This book is easy to read as the author tells history and facts through real stories. This book is hard to read because the realities of foster children and families are so hard – filled with joy and also much suffering, wounds, and brokenness.
My favorite chapter in the book is called “There’s Something about Mary” because of the hope offered in the telling of Mary’s story. Solutions lie in prioritizing faith and family first (regardless of birth) with supportive community and not in systems. According to the author, the foster system sees itself primarily as protecting the child from harm. Even with this aim, children are being harmed in unfathomable ways. Until the system sees itself as giving a child a loving home to prepare him to be an adult – it will continue to fail. Even then communities will need to step up and love deeper.
“The work at Mary’s was slow, ineffable, improbable. Mostly it took place in the kitchen, with kids long past the age when the system had let them go. And even when they insisted, as Arelis did that they were past saving, I watched the steady hand of unconditional love work it’s power on them. I saw healing inherent in what Mary provided, and in what they gave to each other. This was beyond any system or program or mandate; it was, as Kecia said to me in prison, just the humanness of things.” Cris Beam page 217-218 [italics mine]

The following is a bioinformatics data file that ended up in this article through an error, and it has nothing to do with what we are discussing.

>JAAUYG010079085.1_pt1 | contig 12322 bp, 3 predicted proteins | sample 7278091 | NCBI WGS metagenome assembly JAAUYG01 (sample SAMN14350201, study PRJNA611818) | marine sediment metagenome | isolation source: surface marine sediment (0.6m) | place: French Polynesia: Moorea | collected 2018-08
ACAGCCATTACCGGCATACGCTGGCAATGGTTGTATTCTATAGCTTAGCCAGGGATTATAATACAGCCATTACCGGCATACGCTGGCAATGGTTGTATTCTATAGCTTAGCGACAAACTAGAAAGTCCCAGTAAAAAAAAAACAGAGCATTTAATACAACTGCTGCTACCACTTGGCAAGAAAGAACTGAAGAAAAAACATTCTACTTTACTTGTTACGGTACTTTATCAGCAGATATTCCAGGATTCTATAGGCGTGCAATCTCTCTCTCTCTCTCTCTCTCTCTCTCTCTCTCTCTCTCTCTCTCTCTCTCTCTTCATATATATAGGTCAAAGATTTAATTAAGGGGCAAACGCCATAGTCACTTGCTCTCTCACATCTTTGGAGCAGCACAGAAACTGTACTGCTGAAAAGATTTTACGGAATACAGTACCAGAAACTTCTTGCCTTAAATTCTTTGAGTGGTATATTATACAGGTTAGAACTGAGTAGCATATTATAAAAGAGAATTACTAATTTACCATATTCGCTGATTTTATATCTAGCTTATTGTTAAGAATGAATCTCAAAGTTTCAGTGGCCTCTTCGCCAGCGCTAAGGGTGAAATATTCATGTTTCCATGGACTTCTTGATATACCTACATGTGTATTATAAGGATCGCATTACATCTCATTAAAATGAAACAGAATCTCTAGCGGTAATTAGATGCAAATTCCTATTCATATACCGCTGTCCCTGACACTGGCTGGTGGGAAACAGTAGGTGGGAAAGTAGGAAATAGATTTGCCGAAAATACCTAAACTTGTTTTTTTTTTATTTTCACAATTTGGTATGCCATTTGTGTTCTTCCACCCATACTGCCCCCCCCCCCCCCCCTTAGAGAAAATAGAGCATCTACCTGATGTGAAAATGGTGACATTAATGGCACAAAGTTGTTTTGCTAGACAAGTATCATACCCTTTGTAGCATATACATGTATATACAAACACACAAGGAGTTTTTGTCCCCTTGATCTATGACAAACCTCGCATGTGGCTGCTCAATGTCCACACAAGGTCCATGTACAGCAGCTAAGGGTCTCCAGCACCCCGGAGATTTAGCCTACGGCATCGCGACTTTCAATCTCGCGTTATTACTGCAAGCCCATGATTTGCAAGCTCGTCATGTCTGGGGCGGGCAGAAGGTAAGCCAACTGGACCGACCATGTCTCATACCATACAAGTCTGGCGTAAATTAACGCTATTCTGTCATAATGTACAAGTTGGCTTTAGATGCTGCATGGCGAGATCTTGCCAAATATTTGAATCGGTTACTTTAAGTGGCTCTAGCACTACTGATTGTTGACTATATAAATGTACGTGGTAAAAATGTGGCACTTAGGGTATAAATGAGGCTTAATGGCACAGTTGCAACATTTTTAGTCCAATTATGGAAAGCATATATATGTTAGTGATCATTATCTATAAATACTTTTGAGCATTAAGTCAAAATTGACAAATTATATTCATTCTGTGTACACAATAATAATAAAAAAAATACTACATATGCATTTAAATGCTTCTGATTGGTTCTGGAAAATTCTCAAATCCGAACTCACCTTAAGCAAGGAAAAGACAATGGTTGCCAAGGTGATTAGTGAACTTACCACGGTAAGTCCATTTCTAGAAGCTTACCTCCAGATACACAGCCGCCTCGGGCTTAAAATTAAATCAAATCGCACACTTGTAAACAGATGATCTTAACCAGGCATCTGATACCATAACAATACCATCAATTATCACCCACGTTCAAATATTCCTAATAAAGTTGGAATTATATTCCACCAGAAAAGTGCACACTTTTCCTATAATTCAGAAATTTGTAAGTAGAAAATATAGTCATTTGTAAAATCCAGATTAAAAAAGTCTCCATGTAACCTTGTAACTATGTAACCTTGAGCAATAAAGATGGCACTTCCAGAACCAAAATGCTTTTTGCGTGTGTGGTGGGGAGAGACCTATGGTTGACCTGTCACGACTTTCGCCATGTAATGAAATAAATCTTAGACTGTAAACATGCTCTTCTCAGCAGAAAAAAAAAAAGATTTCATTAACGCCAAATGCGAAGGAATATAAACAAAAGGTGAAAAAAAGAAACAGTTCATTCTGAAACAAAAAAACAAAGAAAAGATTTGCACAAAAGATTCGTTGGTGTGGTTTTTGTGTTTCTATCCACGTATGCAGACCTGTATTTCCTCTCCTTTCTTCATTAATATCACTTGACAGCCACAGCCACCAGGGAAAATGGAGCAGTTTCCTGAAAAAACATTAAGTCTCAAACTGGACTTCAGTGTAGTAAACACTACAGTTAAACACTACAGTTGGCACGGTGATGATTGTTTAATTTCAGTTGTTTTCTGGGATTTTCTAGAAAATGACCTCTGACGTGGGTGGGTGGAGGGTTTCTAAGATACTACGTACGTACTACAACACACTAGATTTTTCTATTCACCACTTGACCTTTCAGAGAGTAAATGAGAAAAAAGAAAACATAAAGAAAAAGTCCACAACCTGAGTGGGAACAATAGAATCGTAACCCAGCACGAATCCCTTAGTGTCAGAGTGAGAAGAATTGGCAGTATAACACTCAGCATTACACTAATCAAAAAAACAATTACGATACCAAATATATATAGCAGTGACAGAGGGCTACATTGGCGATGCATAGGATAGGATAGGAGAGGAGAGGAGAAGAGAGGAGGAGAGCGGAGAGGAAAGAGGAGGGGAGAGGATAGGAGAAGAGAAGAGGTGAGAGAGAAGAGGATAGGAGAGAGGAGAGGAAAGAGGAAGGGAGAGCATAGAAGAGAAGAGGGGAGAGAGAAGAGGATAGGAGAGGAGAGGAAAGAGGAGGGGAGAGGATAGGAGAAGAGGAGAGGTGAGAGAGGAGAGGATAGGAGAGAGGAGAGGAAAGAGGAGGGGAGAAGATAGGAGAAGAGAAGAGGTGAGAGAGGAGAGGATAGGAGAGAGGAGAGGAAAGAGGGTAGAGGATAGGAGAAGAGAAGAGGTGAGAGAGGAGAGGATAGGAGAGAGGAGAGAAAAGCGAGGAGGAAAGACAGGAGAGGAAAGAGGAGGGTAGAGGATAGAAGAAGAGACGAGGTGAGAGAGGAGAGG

My faith teaches that if we are truly believers we follow Jesus and love our communities – especially the windows and orphans. When parents are unable to care for their kids – orphaned can apply. And when addictions, illness, or choices interfere with family unity widowed can apply.
“Just like the people discussing the problems in foster care as a whole, everyone at the Greens’ was touching a different part of the elephant. And just like their counterparts in the bigger picture, everybody’s intentions were perfectly good.” Cris Beam page 246
You can’t help but see how much people care in the stories of this book and in the real life stories in my life. People care. They serve. They want to make a difference. And it’s hard work.